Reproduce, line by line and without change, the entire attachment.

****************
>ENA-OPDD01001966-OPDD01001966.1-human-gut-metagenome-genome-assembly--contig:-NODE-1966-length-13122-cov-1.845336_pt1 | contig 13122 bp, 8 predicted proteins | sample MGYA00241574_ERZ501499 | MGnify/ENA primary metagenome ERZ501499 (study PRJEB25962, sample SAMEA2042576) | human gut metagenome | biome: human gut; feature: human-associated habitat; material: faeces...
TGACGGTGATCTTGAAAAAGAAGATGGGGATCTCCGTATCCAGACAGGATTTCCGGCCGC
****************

>ENA-OPDD01001966-OPDD01001966.1-human-gut-metagenome-genome-assembly--contig:-NODE-1966-length-13122-cov-1.845336_pt1 | contig 13122 bp, 8 predicted proteins | sample MGYA00241574_ERZ501499 | MGnify/ENA primary metagenome ERZ501499 (study PRJEB25962, sample SAMEA2042576) | human gut metagenome | biome: human gut; feature: human-associated habitat; material: faeces...
TGACGGTGATCTTGAAAAAGAAGATGGGGATCTCCGTATCCAGACAGGATTTCCGGCCGC